I love maps. I have all of the National Geographic maps back to the late forties. I have a box full of gas station road maps even older. I have atlases going back to the 1880s. Whenever I shop for new history books, I check out the maps first. I even have a favorite textbook cartographer (Theodore R. Miller). Naturally, I love anything that promises a new way to view human spatial activities (a fancy way of saying geography). This week was a good week for this map nerd.
The online version of the Massachusetts magazine Commonwealth has a fascinating article by Robert David Sullivan, “Beyond Red and Blue.”
One of the most awful prospects of the next presidential election is the return of…that damn map. Depicting the results of the 2000 election, the reigning graphic of American politics divides the United States into two colors, red for Republican and blue for Democratic. It's also the basis of a lot of simplistic political analysis.
But this primary-color collage resonates only because it turns up the contrast. Given that more than 40 percent of voters in the blue states backed Bush and more than 40 percent of voters in the red states backed Gore, doesn't the red vs. blue model seem, well, a bit black-and-white?
Sullivan divides the country into ten regions based primarily on voting patters (from both state and federal elections), and only secondarily on cultural, economic, and geological considerations. Like a good top ten list, his map is more useful for stimulating discussion than for establishing a meaningful truth.
Anyone who looks at his map and reads the accompanying descriptions of the regions will immediately object that he has failed to understand the subtleties of their home turf (wherever that is). That, of course, is inescapable. Sullivan has rather arbitrarily chosen to divide the country into ten regions of approximately equal population. Before going into any of the detail of his map, the first point of discussion should be to question both of those assumptions: is ten the best number and is it a good idea to force the units to be the same size? (The answers are why not and no.)
As to the number of units, Sullivan points out that he needed to pick a number between two and infinity, so he picked ten. Fair enough. My problem is with insisting that they be the same size. In doing so, Sullivan has allowed himself more subtlety in dividing the more populous areas (including where he lives) and less subtlety in the less populous areas (including where I live). The Boston-Washington megalopolis is divided into three regions, while the rural West includes such diverse areas as California’s central valley, west Texas, and all of Alaska.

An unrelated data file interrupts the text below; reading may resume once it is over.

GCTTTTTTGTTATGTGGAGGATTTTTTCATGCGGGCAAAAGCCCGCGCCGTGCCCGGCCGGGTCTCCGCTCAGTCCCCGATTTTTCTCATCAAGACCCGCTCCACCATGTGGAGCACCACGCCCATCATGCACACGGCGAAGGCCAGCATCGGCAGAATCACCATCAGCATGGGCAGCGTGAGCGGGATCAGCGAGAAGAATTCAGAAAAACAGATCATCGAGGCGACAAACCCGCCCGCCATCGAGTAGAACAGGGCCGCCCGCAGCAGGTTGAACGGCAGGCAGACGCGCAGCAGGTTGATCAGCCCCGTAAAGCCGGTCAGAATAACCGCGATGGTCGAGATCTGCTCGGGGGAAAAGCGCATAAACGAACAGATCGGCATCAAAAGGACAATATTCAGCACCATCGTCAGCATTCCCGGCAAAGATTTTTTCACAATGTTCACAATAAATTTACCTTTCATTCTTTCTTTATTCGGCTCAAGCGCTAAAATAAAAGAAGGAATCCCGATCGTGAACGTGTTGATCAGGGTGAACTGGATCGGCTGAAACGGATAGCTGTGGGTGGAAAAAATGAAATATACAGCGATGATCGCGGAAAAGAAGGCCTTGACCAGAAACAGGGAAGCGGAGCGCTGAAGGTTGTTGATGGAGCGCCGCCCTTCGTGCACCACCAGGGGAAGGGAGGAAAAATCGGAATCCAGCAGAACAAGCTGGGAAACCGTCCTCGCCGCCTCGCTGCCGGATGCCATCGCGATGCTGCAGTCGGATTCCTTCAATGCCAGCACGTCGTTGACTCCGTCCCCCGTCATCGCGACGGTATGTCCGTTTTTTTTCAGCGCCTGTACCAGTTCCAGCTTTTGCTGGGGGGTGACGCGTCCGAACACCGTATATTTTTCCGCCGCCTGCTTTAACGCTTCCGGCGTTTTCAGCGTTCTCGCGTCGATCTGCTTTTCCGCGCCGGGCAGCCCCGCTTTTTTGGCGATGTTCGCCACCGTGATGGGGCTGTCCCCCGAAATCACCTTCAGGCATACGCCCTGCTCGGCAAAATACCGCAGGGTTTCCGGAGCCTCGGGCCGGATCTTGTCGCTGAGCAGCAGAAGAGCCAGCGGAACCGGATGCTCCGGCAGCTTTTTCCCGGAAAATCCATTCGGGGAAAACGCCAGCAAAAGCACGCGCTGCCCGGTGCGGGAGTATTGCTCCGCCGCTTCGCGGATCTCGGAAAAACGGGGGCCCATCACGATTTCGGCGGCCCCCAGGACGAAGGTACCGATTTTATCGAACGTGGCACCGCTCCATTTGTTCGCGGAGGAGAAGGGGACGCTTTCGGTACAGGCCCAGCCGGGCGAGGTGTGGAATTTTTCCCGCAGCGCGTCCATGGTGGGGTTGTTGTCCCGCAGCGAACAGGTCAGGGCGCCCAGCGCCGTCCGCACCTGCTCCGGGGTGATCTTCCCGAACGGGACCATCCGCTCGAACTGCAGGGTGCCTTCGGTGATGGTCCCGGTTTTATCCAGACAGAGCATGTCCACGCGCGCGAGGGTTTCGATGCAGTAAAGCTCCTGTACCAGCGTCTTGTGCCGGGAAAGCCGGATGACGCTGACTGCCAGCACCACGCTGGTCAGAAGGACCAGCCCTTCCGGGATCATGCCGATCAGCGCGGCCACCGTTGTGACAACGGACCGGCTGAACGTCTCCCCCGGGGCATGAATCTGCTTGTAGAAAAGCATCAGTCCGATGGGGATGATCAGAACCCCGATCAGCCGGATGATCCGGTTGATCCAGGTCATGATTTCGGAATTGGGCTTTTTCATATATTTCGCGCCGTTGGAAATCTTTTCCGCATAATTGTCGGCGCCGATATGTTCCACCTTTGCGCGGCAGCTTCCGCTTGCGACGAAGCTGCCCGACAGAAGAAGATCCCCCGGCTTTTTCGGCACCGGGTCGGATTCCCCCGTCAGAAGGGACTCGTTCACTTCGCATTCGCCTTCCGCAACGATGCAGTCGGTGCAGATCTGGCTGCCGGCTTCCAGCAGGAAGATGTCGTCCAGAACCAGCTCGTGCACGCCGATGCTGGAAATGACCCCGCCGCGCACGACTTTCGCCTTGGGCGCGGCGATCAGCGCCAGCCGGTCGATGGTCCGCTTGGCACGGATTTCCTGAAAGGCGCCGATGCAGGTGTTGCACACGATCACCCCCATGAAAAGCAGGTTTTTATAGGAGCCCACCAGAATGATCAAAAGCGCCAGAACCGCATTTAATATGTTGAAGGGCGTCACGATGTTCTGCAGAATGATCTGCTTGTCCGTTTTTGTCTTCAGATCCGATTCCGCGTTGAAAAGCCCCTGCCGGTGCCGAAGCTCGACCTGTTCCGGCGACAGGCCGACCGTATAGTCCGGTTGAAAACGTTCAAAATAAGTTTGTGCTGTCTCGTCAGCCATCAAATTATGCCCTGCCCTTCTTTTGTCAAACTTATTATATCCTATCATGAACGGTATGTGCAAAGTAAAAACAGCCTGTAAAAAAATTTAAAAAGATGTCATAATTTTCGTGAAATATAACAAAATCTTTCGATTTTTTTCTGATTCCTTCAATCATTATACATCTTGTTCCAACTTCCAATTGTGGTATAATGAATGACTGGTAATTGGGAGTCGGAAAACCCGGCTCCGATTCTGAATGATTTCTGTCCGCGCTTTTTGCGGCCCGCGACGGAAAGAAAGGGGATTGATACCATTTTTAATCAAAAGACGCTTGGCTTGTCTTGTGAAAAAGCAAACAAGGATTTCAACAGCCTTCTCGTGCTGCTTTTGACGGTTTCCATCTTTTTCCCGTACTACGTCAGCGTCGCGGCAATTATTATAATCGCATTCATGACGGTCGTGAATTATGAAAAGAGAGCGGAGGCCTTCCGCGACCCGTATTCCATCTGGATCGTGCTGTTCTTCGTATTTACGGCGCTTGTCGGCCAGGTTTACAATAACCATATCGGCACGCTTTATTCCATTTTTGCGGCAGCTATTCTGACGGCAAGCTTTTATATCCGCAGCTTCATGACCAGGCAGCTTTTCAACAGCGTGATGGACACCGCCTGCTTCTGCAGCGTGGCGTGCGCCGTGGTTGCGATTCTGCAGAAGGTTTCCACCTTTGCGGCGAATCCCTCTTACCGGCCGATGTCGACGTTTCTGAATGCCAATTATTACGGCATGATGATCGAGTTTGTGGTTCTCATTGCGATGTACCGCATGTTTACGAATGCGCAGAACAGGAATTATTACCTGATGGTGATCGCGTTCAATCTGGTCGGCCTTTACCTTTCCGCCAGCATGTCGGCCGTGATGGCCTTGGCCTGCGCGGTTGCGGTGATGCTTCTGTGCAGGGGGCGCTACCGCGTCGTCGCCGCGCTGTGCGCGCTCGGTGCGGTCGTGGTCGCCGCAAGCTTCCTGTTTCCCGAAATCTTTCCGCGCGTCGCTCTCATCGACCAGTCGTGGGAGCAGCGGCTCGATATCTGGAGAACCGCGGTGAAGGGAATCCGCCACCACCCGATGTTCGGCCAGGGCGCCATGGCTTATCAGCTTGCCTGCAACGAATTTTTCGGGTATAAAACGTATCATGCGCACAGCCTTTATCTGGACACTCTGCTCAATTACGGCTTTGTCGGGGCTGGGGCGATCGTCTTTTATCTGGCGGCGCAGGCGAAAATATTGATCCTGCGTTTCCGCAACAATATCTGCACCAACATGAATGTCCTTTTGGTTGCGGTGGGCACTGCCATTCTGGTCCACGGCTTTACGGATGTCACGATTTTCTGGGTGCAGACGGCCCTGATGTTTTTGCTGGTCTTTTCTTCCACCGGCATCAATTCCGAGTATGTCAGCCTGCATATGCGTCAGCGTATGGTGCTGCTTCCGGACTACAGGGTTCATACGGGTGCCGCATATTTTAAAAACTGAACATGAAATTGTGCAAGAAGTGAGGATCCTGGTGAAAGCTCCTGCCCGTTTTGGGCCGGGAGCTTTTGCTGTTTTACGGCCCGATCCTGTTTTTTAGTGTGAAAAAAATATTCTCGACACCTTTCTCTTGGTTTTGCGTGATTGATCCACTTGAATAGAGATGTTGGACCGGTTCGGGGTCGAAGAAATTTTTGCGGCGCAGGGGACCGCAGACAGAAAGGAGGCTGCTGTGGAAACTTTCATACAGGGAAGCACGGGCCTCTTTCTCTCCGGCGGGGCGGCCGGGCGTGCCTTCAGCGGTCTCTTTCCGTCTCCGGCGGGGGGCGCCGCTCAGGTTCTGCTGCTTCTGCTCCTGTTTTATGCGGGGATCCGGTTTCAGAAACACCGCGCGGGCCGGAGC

His biggest success is essentially one of historical perspective. Sullivan has given us a long needed update of Joel Garreau’s 1981 classic book The Nine Nations of North America. Sullivan is aware that the boundaries of his regions are constantly shifting. Units merge and split. Where Garreau had one unit covering most of the Old South, Sullivan has three. Where Garreau had one unit for the industrial Northeast, Sullivan recognizes the Post-industial Era and divides it into four regions. Sullivan at least attempts to consider Hawaii, while Garreau ignored it completely (not part of North America). On the other hand, Garreau did a better job with Alaska, attaching the southeastern panhandle to the west coast and the rest of the state to the resource producing intermountain West.
I’m lacking the prerequisite number of lubricated student friends to properly discuss this at the moment, so I need all of the rest of you to read the article and report back.